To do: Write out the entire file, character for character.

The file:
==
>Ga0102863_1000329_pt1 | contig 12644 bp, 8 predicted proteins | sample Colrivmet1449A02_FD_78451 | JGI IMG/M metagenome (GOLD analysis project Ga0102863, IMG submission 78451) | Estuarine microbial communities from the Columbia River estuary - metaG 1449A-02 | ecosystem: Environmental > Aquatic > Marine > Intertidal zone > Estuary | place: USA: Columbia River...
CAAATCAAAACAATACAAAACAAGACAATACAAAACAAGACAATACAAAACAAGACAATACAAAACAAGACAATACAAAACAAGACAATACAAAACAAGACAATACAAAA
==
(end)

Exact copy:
>Ga0102863_1000329_pt1 | contig 12644 bp, 8 predicted proteins | sample Colrivmet1449A02_FD_78451 | JGI IMG/M metagenome (GOLD analysis project Ga0102863, IMG submission 78451) | Estuarine microbial communities from the Columbia River estuary - metaG 1449A-02 | ecosystem: Environmental > Aquatic > Marine > Intertidal zone > Estuary | place: USA: Columbia River...
CAAATCAAAACAATACAAAACAAGACAATACAAAACAAGACAATACAAAACAAGACAATACAAAACAAGACAATACAAAACAAGACAATACAAAACAAGACAATACAAAA